MindshaRE: An Introduction to PyKDJuly 19, 2018 | Abdul-Aziz Hariri
In our previous MindshaRE blogs, we discussed ways to find variants while bug hunting. In this blog, we decided to talk about something a little bit different, which is dynamic analysis. Specifically, we’ll look at scripting PyKD to achieve certain tasks.
PyKD helps in automating debugging tasks and crash dump analysis using python. The nice thing about PyKD is that it can be used in a standalone script or from inside WinDBG.
Installation of PyKD is straight forward - especially if we want to use it from inside WinDBG. To start, download the bootstrapper from https://githomelab.ru/pykd/pykd, then extract the DLL for the desired architecture (x86 or x64) to the
winext directory of your WinDBG installation.
Once you have it copied, you can verify that it’s functioning correctly by loading pykd then executing “!help”:
You can also get an interactive console through the “!py” command in windbg:
0:008> !pip install pykd
Installing collected packages: pykd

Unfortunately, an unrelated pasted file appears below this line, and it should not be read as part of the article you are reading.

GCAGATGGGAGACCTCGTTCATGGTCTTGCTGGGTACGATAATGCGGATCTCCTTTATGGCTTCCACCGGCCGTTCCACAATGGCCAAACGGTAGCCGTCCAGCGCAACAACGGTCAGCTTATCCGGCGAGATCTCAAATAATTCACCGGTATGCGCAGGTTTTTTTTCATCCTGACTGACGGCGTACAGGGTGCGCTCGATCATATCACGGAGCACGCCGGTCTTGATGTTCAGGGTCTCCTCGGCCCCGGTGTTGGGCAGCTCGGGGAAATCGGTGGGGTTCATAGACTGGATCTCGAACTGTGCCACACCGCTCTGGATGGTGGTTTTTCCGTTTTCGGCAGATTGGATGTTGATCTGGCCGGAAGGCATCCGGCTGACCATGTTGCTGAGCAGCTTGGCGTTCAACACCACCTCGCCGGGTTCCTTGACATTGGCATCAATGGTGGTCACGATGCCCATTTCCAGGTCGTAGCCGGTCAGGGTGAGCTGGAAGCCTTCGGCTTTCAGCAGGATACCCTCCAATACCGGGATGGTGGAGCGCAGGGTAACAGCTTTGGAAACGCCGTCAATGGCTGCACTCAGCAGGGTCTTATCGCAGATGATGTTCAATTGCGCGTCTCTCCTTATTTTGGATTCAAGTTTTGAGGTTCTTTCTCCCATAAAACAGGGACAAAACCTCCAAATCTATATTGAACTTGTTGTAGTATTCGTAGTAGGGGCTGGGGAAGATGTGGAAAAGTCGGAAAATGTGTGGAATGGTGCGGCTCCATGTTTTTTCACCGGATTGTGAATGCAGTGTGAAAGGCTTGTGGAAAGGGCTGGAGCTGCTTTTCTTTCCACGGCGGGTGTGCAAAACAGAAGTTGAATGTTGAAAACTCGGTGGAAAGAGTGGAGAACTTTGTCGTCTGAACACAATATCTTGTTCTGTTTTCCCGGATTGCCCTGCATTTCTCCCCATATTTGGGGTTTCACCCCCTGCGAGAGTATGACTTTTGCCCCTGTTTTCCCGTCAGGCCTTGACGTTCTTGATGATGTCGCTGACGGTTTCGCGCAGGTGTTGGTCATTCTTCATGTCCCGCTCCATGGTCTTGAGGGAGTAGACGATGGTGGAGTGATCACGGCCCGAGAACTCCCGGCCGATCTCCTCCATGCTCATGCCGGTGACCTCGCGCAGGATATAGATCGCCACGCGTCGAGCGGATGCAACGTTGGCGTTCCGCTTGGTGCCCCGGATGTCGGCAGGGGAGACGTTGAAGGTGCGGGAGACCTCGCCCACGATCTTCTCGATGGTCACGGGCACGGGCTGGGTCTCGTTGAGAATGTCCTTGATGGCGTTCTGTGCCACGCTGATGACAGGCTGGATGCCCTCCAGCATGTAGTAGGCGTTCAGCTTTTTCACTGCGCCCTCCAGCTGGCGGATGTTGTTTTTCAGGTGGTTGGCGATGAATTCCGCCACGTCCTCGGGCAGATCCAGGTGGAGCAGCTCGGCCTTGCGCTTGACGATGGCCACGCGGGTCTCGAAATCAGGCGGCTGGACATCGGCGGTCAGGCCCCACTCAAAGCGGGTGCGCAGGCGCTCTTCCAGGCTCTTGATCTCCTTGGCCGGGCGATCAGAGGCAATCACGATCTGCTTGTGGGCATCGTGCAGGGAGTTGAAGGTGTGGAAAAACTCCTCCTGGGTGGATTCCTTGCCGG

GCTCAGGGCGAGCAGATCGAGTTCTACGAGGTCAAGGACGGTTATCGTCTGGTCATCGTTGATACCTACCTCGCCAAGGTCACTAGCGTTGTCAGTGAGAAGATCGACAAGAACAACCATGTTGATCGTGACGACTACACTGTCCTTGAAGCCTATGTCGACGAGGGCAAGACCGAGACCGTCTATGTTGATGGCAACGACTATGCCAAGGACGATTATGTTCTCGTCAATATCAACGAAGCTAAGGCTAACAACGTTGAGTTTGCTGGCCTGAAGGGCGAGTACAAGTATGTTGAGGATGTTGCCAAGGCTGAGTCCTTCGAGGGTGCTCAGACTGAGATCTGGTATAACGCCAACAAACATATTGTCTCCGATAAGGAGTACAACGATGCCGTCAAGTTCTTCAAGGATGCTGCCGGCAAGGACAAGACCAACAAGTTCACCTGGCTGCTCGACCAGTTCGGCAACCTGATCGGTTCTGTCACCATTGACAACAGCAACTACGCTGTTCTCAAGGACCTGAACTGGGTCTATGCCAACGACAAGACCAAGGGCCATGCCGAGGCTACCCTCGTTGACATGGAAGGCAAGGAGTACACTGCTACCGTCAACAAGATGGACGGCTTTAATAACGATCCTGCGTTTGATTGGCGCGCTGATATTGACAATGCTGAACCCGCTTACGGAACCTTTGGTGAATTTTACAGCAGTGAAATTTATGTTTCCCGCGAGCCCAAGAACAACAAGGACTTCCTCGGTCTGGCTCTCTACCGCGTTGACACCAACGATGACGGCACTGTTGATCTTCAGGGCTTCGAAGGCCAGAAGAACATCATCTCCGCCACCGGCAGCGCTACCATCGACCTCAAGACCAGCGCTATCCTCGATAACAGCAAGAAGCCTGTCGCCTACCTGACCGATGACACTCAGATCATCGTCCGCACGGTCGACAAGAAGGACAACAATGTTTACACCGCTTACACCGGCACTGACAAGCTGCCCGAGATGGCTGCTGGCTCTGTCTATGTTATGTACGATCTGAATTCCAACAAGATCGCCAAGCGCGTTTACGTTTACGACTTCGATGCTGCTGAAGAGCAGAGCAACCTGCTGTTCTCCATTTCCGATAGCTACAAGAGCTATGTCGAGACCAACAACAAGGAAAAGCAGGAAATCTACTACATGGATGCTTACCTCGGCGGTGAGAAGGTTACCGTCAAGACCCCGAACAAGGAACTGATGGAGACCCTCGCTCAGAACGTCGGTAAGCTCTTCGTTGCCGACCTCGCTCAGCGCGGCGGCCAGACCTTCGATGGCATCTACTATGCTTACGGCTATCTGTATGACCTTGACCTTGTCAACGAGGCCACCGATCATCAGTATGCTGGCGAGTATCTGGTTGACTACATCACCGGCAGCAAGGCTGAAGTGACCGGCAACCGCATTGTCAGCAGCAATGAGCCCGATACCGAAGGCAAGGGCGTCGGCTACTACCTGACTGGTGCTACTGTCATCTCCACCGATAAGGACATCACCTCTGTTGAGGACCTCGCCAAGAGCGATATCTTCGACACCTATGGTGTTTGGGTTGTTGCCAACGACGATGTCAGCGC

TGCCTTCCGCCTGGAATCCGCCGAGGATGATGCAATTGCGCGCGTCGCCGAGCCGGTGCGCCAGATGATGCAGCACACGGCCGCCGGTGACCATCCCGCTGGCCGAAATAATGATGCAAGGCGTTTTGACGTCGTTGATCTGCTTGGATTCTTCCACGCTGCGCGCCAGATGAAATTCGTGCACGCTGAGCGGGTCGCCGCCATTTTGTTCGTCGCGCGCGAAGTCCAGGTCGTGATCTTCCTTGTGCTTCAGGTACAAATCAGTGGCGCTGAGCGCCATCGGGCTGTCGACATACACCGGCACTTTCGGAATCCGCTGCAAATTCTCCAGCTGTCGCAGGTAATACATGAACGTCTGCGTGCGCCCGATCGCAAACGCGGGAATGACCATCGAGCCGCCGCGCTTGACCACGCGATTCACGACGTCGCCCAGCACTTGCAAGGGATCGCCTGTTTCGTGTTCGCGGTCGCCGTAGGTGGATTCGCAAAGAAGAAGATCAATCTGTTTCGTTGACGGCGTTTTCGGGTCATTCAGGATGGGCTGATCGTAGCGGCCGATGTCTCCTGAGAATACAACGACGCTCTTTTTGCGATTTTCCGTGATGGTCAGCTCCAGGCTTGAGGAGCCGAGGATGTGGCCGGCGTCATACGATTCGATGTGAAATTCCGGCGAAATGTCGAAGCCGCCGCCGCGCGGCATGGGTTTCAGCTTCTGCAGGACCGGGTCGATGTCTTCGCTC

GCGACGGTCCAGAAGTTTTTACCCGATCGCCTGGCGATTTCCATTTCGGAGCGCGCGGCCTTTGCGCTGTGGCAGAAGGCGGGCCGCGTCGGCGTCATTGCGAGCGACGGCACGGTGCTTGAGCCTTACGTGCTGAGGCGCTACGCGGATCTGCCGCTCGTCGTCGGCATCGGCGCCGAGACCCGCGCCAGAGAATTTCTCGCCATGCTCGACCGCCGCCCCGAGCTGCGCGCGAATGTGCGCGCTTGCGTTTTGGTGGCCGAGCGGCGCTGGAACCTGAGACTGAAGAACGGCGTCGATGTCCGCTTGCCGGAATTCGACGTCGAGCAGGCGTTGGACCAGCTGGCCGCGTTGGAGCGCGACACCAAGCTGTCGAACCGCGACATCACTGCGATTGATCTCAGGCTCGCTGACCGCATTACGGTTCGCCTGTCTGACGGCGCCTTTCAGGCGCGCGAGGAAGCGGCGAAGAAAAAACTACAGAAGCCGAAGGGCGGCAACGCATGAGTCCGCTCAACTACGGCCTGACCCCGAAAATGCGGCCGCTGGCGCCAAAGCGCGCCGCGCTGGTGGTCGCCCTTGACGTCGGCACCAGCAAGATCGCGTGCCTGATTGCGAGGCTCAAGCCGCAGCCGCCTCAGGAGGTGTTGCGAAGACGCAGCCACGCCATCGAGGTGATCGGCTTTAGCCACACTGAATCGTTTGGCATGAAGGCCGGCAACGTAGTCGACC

Successfully installed pykd-0.3.3.4
Executing Python scripts from inside WinDBG
PyKD has a rich API that allows us to do most of the functionalities that we do from inside WinDBG but from a python script.
One of the easiest functions to get started with is
dbgCommand, which allows us to execute windbg commands from inside python.
Something a little bit more meaningful
In order to achieve this task, I’ll be using the following PyKD APIs:
pykd.module(mod_name): Takes the name of a loaded module as an argument.
pykd.module(mod_name).begin(): Returns the base address of a loaded module.
pykd.setBp(addr,handler): Takes two arguments the address of where to set the breakpoint and a function handler that handles the breakpoint when it gets hit.
pykd.reg(register): Returns the value of a specific register.
pykd.loadPtrs(addr,num): Dereferences an address and returns pointers in a list.
pykd.loadWStr(addr): Load a unicode string from addr.
pykd.go(): Continues execution.
pykd.dprintln(str): Outputs a string in windbg window.
That’s it for today. In our next PyKD-related MindshaRE blog, we’ll dig deeper in PyKD and show how to write a small script that detects and records crashes for fuzzing purposes.